Death: Barnet

Health written question – answered on 24th January 2008.

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Photo of Andrew Dismore Andrew Dismore Labour, Hendon

To ask the Secretary of State for Health what progress has been made in improving mortality rates in Barnet for (a) cancer, (b) heart disease and (c) stroke; and if he will make a statement.

Photo of Ann Keen Ann Keen Parliamentary Under-Secretary (Health Services), Department of Health

Cancer mortality rates can be found in the following table, which gives the age-standardised mortality rate from cancer, for all persons aged under 75 years in Barnet for the years 2002-06:

Age-standardised mortality rate from cancer( 1) , all persons aged under 75 years( 2) , in England, strategic health authorities and primary care organisation( 3) , 2002-06( 4)
Rate per 100,000 (persons)
2002 2003 2004 2005 2006
Barnet 100 105 105 101 99
(1) Cause of death was defined using the International Classification of Diseases, Tenth Revision (ICD-10) codes COO to C97.

(2) Age-standardised rates are used to allow comparison between populations which may contain different proportions of people of different ages.

(3) Based on boundaries as of 2007. The 152 primary care organisations include 148 primary care trusts (PCTs), and four care organisations (COs).

(4) Figures are for deaths registered in each calendar year.

The Department is committed to reducing the mortality rate from cancer. Major progress has been made over the past 10 years and especially since the publication of the National Health Service Cancer Plan, which set out the first ever comprehensive strategy to tackle cancer and was the first time any Government had drawn up a major programme of action linking prevention, diagnosis, treatment, care and research. Significant achievements include:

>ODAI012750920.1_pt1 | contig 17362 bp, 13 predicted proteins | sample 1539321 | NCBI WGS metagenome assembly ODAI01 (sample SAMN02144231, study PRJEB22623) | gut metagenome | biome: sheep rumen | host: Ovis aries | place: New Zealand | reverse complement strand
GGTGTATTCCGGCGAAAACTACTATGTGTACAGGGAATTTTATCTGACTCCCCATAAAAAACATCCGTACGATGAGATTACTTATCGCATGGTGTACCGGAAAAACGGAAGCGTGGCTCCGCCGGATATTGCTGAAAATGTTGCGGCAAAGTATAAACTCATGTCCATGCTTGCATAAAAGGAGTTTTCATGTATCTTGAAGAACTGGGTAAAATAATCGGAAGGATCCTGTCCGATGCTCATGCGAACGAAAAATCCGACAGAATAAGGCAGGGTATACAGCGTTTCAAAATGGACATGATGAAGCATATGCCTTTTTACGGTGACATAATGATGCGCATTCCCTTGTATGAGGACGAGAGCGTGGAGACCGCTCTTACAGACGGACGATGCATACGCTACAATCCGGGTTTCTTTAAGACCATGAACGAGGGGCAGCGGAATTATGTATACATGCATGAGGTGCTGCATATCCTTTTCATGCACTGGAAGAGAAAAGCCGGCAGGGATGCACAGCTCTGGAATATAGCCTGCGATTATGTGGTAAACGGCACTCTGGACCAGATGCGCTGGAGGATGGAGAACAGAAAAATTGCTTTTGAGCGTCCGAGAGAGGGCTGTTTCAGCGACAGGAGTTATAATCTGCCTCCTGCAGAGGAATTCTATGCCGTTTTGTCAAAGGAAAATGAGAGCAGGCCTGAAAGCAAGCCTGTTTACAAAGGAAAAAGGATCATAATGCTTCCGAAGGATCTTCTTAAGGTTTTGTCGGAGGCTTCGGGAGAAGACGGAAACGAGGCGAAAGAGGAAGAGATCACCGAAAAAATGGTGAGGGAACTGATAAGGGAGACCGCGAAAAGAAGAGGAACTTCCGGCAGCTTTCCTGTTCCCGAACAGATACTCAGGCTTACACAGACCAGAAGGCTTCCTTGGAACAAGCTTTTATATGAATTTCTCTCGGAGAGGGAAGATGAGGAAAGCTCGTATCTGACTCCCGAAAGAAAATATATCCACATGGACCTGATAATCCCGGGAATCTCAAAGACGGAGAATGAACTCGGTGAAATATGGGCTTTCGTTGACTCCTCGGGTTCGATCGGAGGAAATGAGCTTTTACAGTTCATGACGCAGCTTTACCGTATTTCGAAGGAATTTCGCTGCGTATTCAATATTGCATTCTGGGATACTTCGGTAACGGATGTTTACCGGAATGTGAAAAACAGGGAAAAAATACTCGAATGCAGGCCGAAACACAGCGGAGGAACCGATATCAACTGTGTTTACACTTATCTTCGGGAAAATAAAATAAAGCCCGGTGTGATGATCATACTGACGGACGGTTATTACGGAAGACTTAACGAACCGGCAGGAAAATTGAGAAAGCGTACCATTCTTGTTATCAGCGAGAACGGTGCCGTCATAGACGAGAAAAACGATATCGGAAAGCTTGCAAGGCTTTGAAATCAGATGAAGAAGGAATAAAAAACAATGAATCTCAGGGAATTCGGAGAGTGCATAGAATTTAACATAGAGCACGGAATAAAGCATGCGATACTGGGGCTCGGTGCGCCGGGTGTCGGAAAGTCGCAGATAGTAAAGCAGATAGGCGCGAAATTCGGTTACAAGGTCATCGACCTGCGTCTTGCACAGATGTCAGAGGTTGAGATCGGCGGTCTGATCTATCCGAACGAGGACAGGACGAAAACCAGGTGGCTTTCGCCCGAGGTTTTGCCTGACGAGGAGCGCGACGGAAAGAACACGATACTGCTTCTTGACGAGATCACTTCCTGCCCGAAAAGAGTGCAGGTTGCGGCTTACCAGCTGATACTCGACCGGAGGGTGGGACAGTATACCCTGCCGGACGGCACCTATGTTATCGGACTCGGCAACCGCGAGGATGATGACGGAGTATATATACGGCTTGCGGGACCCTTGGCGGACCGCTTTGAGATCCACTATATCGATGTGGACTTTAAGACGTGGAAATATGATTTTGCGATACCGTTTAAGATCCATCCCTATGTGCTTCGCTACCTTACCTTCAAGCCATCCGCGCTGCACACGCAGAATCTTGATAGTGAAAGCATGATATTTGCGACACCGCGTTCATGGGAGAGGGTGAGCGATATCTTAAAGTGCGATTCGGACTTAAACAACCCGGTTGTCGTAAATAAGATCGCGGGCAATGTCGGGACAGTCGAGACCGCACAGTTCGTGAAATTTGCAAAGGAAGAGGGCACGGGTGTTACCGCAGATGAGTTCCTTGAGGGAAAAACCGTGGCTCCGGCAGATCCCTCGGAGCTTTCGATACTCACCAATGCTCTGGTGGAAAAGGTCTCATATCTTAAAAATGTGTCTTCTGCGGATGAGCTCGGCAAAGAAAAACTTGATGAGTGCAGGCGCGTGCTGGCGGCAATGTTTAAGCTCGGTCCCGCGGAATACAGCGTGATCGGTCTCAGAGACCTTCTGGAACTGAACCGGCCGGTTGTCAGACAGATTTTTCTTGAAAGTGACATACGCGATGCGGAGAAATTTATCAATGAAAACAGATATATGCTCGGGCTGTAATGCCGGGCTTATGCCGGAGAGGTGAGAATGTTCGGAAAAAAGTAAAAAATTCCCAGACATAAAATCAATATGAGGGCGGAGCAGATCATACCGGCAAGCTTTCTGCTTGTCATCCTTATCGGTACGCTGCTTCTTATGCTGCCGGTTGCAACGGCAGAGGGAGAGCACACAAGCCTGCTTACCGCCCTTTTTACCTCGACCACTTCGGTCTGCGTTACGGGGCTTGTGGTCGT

extending breast screening to women aged 50 to 70 years. The number of new cancers diagnosed through breast screening has increased by over 60 per cent.; rollout of the bowel cancer screening programme—the first programme to target both men and women; major reductions in waiting times for patients with suspected cancer referred urgently by their general practitioner's (99 per cent. seen within 14 days, up from 63 per cent. in 1997); over 99 per cent. of patients receiving their first cancer treatment within one month of diagnosis (the 31 day target); over 97 per cent. of urgently referred patients being treated within two months of referral (the 62 day target); expansion of the cancer work force; and provision of unprecedented numbers of new equipment.

With regard to heart disease and stroke, the information requested is not held centrally. However, the Department's target as set out in "Our Healthier Nation" is to reduce deaths from cardiovascular disease (coronary heart disease and stroke and related diseases) by 40 per cent. in people under 75 by 2010 has been met five years early. The mortality rate has fallen 40.3 per cent. between 2004-06 over the 1995-97 baseline.

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